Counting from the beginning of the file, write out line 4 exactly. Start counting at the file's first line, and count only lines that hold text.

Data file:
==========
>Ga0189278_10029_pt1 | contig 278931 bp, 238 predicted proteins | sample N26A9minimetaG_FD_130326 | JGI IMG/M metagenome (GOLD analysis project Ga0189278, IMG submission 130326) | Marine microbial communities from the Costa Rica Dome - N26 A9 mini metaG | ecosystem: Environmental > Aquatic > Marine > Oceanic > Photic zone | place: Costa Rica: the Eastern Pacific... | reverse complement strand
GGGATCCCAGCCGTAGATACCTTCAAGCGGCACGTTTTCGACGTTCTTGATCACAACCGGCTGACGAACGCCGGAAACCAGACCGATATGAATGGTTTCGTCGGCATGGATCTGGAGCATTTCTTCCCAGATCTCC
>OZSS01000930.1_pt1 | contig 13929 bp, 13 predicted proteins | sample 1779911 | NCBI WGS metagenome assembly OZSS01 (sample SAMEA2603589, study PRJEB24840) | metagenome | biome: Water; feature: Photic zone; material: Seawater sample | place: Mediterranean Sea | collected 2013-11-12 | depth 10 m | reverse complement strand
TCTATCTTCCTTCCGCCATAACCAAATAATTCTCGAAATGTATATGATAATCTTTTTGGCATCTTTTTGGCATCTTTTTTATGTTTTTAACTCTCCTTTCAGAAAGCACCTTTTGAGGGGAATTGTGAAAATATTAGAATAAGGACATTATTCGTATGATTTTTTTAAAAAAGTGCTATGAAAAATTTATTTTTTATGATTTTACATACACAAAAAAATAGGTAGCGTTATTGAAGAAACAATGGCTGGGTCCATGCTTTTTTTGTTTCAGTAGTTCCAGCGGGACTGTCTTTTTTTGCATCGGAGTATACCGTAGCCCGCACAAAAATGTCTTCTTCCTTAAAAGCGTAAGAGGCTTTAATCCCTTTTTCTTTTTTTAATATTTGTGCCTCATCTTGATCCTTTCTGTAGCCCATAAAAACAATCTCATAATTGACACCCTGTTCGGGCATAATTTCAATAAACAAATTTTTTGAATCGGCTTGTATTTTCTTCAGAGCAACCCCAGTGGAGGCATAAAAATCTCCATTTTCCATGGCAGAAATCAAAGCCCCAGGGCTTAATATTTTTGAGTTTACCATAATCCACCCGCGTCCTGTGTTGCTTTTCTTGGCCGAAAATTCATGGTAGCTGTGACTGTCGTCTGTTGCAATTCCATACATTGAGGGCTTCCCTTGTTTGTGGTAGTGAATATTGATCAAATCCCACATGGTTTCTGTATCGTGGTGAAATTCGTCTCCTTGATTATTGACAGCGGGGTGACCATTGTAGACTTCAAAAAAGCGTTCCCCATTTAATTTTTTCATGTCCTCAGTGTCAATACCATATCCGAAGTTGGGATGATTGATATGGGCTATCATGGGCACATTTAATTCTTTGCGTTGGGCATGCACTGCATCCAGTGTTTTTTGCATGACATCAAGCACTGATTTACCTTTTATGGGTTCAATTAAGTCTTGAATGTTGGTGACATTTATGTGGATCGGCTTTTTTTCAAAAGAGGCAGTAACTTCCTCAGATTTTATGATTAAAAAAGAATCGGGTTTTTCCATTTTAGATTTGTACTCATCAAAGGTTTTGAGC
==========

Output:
TCTATCTTCCTTCCGCCATAACCAAATAATTCTCGAAATGTATATGATAATCTTTTTGGCATCTTTTTGGCATCTTTTTTATGTTTTTAACTCTCCTTTCAGAAAGCACCTTTTGAGGGGAATTGTGAAAATATTAGAATAAGGACATTATTCGTATGATTTTTTTAAAAAAGTGCTATGAAAAATTTATTTTTTATGATTTTACATACACAAAAAAATAGGTAGCGTTATTGAAGAAACAATGGCTGGGTCCATGCTTTTTTTGTTTCAGTAGTTCCAGCGGGACTGTCTTTTTTTGCATCGGAGTATACCGTAGCCCGCACAAAAATGTCTTCTTCCTTAAAAGCGTAAGAGGCTTTAATCCCTTTTTCTTTTTTTAATATTTGTGCCTCATCTTGATCCTTTCTGTAGCCCATAAAAACAATCTCATAATTGACACCCTGTTCGGGCATAATTTCAATAAACAAATTTTTTGAATCGGCTTGTATTTTCTTCAGAGCAACCCCAGTGGAGGCATAAAAATCTCCATTTTCCATGGCAGAAATCAAAGCCCCAGGGCTTAATATTTTTGAGTTTACCATAATCCACCCGCGTCCTGTGTTGCTTTTCTTGGCCGAAAATTCATGGTAGCTGTGACTGTCGTCTGTTGCAATTCCATACATTGAGGGCTTCCCTTGTTTGTGGTAGTGAATATTGATCAAATCCCACATGGTTTCTGTATCGTGGTGAAATTCGTCTCCTTGATTATTGACAGCGGGGTGACCATTGTAGACTTCAAAAAAGCGTTCCCCATTTAATTTTTTCATGTCCTCAGTGTCAATACCATATCCGAAGTTGGGATGATTGATATGGGCTATCATGGGCACATTTAATTCTTTGCGTTGGGCATGCACTGCATCCAGTGTTTTTTGCATGACATCAAGCACTGATTTACCTTTTATGGGTTCAATTAAGTCTTGAATGTTGGTGACATTTATGTGGATCGGCTTTTTTTCAAAAGAGGCAGTAACTTCCTCAGATTTTATGATTAAAAAAGAATCGGGTTTTTCCATTTTAGATTTGTACTCATCAAAGGTTTTGAGC